Now that Superintendent Pamela Brown is on her way out, what happens next?
The current Board of Education is expected to convene a special meeting next week and to discuss who could temporarily step into the superintendent’s role as soon as Brown walks out the door.
Numerous board members have floated Chief Financial Officer Barbara J. Smith as a possible choice.
Meanwhile, the incoming board majority to be seated in July wants to begin hunting for an interim superintendent who would work for a year or two to “fix” and stabilize the district before hiring a more permanent, “rock star” leader.
Of course, whatever the incoming board members want may be subject to what the current board decides. If Brown leaves quickly, the current board majority would have the power to dictate the terms of an interim superintendent’s tenure.
All this will make for an interesting six weeks.
“There’s not a lot of time,” said board President Barbara Seals Nevergold, “and we really do need to have a full board discussion. I don’t think we can wait until July 1 to talk about the change that’s going to happen.”
The current board must be prepared to quickly name a temporary replacement for Brown if she resigns before July as part of a separation agreement. The only legal requirement for someone to serve as superintendent is that the person hold “school district leader” certification from the state.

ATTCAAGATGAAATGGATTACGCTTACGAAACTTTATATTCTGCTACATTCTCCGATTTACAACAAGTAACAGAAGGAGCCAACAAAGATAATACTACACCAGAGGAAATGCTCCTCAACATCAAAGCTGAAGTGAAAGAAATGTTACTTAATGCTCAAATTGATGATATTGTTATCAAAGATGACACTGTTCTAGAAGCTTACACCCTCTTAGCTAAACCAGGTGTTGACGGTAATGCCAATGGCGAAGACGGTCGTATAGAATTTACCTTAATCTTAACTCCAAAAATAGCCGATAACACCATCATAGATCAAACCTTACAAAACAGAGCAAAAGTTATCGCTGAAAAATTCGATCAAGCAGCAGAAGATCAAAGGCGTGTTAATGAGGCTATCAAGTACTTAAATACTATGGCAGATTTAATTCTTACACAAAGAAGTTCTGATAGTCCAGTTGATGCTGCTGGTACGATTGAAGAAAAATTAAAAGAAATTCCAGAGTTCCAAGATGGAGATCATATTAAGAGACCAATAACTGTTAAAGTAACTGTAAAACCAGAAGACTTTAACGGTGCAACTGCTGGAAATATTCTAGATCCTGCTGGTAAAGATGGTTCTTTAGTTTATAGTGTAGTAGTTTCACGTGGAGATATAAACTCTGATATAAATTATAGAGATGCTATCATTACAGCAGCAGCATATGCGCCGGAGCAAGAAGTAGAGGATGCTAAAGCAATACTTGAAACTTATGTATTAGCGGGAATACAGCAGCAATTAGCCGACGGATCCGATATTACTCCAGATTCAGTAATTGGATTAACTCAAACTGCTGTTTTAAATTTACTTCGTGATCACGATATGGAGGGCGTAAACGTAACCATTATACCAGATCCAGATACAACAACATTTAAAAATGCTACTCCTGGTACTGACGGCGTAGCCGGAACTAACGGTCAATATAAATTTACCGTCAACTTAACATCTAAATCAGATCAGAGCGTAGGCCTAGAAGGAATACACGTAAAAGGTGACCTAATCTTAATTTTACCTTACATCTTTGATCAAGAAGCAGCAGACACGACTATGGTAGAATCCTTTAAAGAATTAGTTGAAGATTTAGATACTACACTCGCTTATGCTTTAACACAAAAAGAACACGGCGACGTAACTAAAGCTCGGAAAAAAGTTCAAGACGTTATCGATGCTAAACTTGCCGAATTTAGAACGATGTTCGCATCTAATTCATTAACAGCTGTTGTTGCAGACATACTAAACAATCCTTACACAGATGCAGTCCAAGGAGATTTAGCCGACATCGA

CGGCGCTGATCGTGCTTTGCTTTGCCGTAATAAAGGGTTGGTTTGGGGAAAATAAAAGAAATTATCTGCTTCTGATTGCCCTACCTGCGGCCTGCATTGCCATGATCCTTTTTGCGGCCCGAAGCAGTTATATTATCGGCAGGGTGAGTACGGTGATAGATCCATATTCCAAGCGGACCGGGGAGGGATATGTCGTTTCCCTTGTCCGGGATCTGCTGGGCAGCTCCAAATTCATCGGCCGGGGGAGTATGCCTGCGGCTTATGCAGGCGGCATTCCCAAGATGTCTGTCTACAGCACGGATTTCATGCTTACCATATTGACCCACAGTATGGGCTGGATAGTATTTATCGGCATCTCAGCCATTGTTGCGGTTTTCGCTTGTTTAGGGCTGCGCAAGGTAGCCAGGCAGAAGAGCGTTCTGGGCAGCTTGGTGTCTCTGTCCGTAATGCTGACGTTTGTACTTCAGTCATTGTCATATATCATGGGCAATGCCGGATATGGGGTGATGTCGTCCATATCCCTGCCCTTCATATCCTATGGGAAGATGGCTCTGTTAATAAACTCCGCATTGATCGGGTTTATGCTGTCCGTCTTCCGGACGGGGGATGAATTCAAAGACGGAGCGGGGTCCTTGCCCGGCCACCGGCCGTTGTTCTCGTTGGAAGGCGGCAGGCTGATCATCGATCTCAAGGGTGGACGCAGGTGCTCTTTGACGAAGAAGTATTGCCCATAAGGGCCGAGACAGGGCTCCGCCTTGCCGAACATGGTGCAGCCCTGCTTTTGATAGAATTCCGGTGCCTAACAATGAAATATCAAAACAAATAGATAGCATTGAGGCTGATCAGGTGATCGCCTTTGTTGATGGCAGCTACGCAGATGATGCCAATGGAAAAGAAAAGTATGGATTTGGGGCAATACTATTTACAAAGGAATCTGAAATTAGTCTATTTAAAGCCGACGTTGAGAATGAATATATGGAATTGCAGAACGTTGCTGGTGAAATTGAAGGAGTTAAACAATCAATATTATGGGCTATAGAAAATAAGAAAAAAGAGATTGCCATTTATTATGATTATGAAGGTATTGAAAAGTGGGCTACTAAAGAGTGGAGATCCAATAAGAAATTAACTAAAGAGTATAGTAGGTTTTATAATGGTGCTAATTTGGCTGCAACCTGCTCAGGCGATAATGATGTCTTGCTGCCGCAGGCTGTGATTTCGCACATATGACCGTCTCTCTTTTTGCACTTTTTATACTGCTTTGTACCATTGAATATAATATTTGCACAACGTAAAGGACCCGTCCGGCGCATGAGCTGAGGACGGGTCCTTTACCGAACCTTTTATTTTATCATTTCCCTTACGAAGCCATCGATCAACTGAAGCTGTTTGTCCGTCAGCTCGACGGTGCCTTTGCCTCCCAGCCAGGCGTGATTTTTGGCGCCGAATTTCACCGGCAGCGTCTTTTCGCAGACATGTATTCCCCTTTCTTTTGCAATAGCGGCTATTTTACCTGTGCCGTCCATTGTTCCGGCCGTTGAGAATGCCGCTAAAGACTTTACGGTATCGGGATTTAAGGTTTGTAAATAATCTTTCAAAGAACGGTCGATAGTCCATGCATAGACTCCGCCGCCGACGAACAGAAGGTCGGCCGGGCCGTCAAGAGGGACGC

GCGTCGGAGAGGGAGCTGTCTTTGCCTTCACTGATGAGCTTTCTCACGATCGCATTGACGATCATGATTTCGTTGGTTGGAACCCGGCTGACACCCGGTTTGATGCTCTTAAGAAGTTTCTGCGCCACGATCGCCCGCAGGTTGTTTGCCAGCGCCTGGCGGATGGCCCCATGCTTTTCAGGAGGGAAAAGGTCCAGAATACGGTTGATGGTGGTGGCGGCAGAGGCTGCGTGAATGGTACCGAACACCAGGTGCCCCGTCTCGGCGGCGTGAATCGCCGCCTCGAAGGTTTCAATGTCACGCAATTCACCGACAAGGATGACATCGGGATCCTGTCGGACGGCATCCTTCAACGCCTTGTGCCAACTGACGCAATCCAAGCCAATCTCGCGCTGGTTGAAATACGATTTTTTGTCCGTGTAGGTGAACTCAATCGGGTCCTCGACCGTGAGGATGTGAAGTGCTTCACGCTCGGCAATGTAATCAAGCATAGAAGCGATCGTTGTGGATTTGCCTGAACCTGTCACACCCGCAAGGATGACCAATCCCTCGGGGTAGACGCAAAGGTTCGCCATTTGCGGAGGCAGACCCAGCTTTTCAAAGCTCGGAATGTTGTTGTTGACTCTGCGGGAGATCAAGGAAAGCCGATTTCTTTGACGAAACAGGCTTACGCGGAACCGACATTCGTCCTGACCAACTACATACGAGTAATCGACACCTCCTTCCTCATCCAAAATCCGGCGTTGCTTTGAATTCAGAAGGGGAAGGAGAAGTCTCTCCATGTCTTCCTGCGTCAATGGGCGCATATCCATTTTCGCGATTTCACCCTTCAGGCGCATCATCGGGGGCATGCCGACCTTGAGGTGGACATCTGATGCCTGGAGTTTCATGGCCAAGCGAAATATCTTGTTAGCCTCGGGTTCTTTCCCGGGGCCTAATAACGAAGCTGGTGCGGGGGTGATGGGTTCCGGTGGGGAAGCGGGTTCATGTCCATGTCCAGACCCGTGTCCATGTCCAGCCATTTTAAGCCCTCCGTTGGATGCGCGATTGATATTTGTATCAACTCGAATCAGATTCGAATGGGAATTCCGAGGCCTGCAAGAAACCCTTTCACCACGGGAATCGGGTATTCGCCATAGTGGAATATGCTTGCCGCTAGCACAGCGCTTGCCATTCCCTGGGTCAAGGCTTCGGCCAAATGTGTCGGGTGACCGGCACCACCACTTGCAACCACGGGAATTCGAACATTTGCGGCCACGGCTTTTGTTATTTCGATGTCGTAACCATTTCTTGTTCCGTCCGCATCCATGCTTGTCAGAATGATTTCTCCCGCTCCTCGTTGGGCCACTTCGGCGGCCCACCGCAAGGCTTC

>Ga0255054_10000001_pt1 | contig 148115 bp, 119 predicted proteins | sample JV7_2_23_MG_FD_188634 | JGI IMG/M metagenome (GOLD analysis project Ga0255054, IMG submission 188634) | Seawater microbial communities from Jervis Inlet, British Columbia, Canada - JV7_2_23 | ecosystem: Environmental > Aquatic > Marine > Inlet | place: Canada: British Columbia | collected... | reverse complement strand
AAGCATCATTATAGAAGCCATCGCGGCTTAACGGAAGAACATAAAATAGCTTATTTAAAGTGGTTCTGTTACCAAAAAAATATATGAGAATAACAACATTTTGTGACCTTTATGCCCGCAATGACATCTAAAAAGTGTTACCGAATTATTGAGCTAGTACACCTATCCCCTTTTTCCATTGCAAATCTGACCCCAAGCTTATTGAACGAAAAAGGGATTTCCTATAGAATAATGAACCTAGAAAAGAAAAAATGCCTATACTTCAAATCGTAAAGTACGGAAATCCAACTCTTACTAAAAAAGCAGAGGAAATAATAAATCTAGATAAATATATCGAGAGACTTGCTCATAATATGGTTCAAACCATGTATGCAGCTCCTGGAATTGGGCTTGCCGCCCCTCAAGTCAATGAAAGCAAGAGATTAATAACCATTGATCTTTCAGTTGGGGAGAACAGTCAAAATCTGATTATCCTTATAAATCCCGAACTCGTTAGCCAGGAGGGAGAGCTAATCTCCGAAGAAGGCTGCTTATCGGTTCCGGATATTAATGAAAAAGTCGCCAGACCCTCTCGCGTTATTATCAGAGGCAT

That leaves a big pool of potential candidates because that certificate is already held by most members of the superintendent’s executive cabinet and plenty of central office administrators.
“We do need to have an interim person,” Nevergold said, “and we also need to have someone in place prior to Dr. Brown’s leaving so that we have some transition in leadership to make things as smooth as possible.”
Smith, the district’s chief finance officer and chief operating officer, has been suggested by multiple board members as a solid choice because she has the background to keep the district functioning on a day-to-day basis and is generally respected by all members of the board.
More importantly for members of the incoming majority, Smith would be a safe “place holder” for a few weeks or months because she has expressed no interest in serving as district superintendent on a permanent basis.
Smith would pose no threat to the new board’s plans to select a longer-term interim superintendent to move the district forward according to the new board’s vision.
Given the district’s poisonous political atmosphere and deep leadership divide, the thinking is that it would be hard to attract a top-flight permanent leader now. Members of the incoming majority say they are intent on hiring a longer-term interim leader, and they’d prefer that person be someone already very familiar with the district, its players and problems. They want someone who could stabilize the district, embrace the board’s education reform agenda, and pave the way for a longer-term successor.